Weekly exercise: "Good morning - slap and caress"
This is a pretty intense exercise. Whoever fears, better not perform it.
This week, every morning straight when we wake up we will do a few things.
1. Let’s take 10 quick deep breaths.
2. Then, when the air is inside the lungs, we hold our breath for about 20 seconds, and then release the air.
3. In the next stage, we'll take 20 slow breaths and count them from one to twenty. During this time we will focus on one of the area with symptoms - (shingles, spine or cartilage, nape)
We choose where there is the most pain or tension because it demands our attention anyway. Let go of the body, and we will feel completely the area we have chosen.
We won't try to fix it or make the pain go away, we won't run to imaginations or thoughts. We won't be excited about another exciting one that tempts us so much and "demands" attention. We will not fall asleep. Just count to 20, breathe and feel... And that’s it.
A few more thoughts on the exercise.
I chose this exercise because I want to try more ways to help me wake up in the morning better. I believe more people are experiencing similar things and could benefit from this exercise. The inspiration for the exercise came from the breathing exercises of "Wim Hof" the Iceman.
Occasionally (much less than once) in the mornings I am in a kind of deep haze: thoughts running uncontrollably, negative emotions, shortness of breath, backache and numbness of the body.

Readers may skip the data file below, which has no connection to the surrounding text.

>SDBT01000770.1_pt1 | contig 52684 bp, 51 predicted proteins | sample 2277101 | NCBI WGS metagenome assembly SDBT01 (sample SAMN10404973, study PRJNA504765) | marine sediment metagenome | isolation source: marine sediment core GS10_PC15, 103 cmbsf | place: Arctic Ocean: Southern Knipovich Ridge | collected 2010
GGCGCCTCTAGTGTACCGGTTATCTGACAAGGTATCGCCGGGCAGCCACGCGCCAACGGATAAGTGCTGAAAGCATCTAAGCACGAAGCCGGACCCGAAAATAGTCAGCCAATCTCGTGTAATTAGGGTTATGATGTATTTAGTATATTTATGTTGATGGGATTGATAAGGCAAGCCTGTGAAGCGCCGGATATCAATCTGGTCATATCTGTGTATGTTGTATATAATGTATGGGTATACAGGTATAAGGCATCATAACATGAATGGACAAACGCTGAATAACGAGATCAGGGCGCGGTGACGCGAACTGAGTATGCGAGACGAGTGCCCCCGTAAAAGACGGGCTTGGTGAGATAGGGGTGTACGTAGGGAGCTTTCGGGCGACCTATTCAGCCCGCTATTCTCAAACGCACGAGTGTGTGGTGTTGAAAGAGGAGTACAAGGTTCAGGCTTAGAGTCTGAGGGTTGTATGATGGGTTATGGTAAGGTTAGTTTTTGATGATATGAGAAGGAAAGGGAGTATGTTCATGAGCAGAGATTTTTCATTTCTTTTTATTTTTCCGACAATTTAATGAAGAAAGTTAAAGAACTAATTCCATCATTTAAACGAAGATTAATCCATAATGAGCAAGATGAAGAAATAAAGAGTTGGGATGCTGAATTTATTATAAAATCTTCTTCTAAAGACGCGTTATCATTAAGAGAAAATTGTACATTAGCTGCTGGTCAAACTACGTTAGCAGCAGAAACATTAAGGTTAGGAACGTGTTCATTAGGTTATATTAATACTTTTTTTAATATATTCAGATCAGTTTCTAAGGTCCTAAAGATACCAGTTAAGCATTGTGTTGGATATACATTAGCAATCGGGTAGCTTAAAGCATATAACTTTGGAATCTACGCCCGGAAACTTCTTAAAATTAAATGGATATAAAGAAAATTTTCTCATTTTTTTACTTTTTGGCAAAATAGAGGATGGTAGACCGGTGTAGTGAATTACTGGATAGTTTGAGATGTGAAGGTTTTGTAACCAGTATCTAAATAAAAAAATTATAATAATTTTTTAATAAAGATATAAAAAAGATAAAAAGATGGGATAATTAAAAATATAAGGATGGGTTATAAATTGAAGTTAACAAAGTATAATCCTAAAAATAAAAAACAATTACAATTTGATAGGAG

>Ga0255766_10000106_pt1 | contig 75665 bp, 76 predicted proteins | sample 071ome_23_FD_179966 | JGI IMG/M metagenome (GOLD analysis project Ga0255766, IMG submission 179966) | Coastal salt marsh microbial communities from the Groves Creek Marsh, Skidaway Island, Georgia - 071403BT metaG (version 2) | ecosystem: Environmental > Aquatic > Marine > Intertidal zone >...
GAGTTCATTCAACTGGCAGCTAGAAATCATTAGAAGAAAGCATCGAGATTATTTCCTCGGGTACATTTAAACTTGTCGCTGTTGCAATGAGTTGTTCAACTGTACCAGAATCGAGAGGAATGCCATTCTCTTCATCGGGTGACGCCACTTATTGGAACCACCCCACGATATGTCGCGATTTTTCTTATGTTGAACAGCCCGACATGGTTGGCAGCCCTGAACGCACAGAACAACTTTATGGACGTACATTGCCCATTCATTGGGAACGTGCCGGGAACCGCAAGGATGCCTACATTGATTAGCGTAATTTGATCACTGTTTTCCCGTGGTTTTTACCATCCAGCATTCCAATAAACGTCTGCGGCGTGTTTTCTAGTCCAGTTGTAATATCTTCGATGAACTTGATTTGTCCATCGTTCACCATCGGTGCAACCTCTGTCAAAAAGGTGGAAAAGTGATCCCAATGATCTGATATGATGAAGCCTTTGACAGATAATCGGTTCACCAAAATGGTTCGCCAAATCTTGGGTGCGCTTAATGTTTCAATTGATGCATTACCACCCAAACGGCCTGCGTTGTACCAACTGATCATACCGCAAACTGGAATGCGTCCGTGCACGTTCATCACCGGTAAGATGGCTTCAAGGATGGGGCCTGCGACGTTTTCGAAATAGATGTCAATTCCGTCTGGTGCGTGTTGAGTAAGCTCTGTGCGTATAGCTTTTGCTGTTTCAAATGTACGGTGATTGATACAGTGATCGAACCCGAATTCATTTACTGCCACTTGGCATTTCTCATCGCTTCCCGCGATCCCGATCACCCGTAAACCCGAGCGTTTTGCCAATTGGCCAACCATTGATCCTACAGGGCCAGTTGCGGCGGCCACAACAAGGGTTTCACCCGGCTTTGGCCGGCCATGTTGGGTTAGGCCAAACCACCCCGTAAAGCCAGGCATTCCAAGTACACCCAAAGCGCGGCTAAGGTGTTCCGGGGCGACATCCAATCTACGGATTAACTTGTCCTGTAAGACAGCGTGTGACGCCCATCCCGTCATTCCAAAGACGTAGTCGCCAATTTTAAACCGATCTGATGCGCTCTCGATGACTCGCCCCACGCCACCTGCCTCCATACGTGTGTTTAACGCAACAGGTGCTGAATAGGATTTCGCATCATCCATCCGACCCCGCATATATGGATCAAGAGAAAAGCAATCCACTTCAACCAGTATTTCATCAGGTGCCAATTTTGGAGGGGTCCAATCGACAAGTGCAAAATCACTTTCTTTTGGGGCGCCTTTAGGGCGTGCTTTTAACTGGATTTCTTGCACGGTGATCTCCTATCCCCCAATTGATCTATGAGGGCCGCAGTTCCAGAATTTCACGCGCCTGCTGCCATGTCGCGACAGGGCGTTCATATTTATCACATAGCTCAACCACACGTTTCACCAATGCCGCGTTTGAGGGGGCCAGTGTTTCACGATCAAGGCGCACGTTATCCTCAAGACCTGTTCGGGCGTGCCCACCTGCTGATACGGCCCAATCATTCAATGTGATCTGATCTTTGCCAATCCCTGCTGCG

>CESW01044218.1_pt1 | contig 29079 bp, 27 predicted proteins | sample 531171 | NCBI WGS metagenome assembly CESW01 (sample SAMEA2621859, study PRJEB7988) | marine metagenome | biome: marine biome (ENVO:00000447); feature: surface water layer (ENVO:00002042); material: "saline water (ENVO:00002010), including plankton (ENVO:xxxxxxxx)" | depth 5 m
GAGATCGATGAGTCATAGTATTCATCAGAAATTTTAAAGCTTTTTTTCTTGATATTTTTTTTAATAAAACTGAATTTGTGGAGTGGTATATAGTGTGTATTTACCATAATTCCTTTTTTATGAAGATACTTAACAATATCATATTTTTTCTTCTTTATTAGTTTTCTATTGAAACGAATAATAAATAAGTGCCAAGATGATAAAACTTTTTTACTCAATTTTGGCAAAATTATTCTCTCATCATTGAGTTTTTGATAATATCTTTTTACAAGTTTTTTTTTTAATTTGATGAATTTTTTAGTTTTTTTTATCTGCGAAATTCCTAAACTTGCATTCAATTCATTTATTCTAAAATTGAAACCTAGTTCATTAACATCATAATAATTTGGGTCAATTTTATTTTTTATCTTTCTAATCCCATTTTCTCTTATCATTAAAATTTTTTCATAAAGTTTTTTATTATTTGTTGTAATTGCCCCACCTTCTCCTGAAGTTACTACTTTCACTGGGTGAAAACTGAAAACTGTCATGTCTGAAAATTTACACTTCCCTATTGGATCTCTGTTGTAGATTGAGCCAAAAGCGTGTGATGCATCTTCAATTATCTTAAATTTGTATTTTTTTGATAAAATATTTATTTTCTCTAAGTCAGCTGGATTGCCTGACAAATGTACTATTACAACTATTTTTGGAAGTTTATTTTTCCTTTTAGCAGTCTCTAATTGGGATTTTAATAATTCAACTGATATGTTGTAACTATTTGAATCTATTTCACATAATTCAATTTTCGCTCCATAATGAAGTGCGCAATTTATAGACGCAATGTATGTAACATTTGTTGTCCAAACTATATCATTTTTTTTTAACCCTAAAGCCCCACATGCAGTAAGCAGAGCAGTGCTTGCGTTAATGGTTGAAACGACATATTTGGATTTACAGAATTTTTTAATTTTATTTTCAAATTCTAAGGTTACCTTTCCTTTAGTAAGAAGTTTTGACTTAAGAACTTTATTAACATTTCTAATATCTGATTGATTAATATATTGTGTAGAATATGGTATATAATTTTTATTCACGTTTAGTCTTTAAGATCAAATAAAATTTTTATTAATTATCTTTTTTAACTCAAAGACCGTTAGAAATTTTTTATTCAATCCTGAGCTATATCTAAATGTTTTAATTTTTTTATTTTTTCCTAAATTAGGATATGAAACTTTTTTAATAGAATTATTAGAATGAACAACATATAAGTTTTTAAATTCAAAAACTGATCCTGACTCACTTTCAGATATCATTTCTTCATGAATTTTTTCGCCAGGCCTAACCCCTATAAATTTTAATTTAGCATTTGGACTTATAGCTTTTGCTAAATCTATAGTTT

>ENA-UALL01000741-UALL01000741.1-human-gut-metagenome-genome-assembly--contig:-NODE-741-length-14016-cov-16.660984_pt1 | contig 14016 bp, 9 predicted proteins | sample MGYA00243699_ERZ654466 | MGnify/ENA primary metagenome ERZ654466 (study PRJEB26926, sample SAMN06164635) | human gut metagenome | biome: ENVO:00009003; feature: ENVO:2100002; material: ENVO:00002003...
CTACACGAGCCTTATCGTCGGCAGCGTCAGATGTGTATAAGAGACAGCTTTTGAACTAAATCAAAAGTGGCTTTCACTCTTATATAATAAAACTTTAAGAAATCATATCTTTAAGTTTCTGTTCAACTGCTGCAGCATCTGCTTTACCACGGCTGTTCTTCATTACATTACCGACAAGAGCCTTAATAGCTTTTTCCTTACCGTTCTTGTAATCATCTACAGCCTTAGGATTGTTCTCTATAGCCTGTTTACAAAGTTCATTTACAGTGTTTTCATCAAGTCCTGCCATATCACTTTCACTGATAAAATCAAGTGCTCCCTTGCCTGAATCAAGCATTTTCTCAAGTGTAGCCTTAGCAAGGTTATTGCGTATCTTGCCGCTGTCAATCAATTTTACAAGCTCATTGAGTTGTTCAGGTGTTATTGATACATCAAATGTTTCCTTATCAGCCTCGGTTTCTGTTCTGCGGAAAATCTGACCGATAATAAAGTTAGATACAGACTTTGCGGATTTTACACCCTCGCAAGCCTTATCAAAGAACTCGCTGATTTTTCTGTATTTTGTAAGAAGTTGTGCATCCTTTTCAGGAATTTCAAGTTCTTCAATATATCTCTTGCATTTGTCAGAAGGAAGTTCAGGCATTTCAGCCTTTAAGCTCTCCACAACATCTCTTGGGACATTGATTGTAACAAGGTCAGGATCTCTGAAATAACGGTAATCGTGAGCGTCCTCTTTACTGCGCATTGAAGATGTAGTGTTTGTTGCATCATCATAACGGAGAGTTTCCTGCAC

I thought that what could help me get out of this fog, is some kind of market or "market therapy". The quick and deep breaths, and the holding of breath are like a market for the body. The aim of the market is to slap us when we wake up.
Next stage comes the caressing: these are the 20 slow breaths with full attention in the selected area. I have a feeling the primary market will help us keep our attention in the second half. This is the idea: start with something intense, hard, fast, loud... And move on to something slow, present, quiet and lasting.
The idea is to go to one end and then release, and then go to the other end. Like a hammock or a swing. Playing with the dualities of the edges: the black and white, right and no, inside and out, fast and slow.
I find it very intriguing to try to combine them, and use this combination to deal with situations of daily dissatisfaction. To turn a spiritual principle into practice.
This exercise is another such experiment.
I invite you to join the exercise
And tell me how it went for you, and what you found out!
Best of luck